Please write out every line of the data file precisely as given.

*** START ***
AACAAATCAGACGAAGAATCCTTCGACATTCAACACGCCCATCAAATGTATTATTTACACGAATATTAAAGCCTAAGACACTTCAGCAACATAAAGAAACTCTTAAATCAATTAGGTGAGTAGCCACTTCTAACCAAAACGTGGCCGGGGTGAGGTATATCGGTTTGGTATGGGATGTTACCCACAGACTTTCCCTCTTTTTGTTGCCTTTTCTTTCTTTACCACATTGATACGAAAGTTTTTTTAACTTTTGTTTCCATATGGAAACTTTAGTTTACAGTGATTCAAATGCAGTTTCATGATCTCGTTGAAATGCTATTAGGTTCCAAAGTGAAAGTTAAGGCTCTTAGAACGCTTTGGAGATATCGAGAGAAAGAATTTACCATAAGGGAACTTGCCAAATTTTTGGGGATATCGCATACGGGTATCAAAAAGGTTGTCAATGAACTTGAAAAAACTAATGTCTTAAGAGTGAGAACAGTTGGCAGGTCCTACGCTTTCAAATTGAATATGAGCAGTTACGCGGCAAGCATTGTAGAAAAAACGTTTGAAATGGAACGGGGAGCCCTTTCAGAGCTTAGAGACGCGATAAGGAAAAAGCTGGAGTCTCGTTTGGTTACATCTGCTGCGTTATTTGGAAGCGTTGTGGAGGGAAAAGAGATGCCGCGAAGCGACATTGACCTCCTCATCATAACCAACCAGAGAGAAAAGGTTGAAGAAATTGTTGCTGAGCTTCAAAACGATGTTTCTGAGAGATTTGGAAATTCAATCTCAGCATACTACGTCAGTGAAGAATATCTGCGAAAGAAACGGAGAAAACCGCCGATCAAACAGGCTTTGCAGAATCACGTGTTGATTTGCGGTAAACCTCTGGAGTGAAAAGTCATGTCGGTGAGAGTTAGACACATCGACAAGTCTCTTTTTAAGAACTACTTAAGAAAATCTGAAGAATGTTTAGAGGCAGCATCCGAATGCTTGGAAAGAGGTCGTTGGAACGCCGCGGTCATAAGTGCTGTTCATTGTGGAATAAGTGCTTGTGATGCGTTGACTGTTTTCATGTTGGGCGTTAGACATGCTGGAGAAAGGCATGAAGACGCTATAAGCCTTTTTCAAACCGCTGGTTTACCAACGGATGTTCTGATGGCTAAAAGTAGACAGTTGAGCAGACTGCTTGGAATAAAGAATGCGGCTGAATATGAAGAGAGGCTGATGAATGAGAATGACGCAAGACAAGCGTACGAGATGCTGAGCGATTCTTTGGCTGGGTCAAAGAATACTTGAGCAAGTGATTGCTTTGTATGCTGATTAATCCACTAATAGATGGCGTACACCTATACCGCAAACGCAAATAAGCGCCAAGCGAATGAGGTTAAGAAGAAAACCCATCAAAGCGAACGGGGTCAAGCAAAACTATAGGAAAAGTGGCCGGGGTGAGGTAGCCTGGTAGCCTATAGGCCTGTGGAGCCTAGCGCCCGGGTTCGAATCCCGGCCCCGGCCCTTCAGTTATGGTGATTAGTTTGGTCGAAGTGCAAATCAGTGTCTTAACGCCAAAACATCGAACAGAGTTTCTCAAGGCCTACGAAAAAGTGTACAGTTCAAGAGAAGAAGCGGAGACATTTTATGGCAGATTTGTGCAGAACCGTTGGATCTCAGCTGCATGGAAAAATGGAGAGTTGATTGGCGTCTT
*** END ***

AACAAATCAGACGAAGAATCCTTCGACATTCAACACGCCCATCAAATGTATTATTTACACGAATATTAAAGCCTAAGACACTTCAGCAACATAAAGAAACTCTTAAATCAATTAGGTGAGTAGCCACTTCTAACCAAAACGTGGCCGGGGTGAGGTATATCGGTTTGGTATGGGATGTTACCCACAGACTTTCCCTCTTTTTGTTGCCTTTTCTTTCTTTACCACATTGATACGAAAGTTTTTTTAACTTTTGTTTCCATATGGAAACTTTAGTTTACAGTGATTCAAATGCAGTTTCATGATCTCGTTGAAATGCTATTAGGTTCCAAAGTGAAAGTTAAGGCTCTTAGAACGCTTTGGAGATATCGAGAGAAAGAATTTACCATAAGGGAACTTGCCAAATTTTTGGGGATATCGCATACGGGTATCAAAAAGGTTGTCAATGAACTTGAAAAAACTAATGTCTTAAGAGTGAGAACAGTTGGCAGGTCCTACGCTTTCAAATTGAATATGAGCAGTTACGCGGCAAGCATTGTAGAAAAAACGTTTGAAATGGAACGGGGAGCCCTTTCAGAGCTTAGAGACGCGATAAGGAAAAAGCTGGAGTCTCGTTTGGTTACATCTGCTGCGTTATTTGGAAGCGTTGTGGAGGGAAAAGAGATGCCGCGAAGCGACATTGACCTCCTCATCATAACCAACCAGAGAGAAAAGGTTGAAGAAATTGTTGCTGAGCTTCAAAACGATGTTTCTGAGAGATTTGGAAATTCAATCTCAGCATACTACGTCAGTGAAGAATATCTGCGAAAGAAACGGAGAAAACCGCCGATCAAACAGGCTTTGCAGAATCACGTGTTGATTTGCGGTAAACCTCTGGAGTGAAAAGTCATGTCGGTGAGAGTTAGACACATCGACAAGTCTCTTTTTAAGAACTACTTAAGAAAATCTGAAGAATGTTTAGAGGCAGCATCCGAATGCTTGGAAAGAGGTCGTTGGAACGCCGCGGTCATAAGTGCTGTTCATTGTGGAATAAGTGCTTGTGATGCGTTGACTGTTTTCATGTTGGGCGTTAGACATGCTGGAGAAAGGCATGAAGACGCTATAAGCCTTTTTCAAACCGCTGGTTTACCAACGGATGTTCTGATGGCTAAAAGTAGACAGTTGAGCAGACTGCTTGGAATAAAGAATGCGGCTGAATATGAAGAGAGGCTGATGAATGAGAATGACGCAAGACAAGCGTACGAGATGCTGAGCGATTCTTTGGCTGGGTCAAAGAATACTTGAGCAAGTGATTGCTTTGTATGCTGATTAATCCACTAATAGATGGCGTACACCTATACCGCAAACGCAAATAAGCGCCAAGCGAATGAGGTTAAGAAGAAAACCCATCAAAGCGAACGGGGTCAAGCAAAACTATAGGAAAAGTGGCCGGGGTGAGGTAGCCTGGTAGCCTATAGGCCTGTGGAGCCTAGCGCCCGGGTTCGAATCCCGGCCCCGGCCCTTCAGTTATGGTGATTAGTTTGGTCGAAGTGCAAATCAGTGTCTTAACGCCAAAACATCGAACAGAGTTTCTCAAGGCCTACGAAAAAGTGTACAGTTCAAGAGAAGAAGCGGAGACATTTTATGGCAGATTTGTGCAGAACCGTTGGATCTCAGCTGCATGGAAAAATGGAGAGTTGATTGGCGTCTT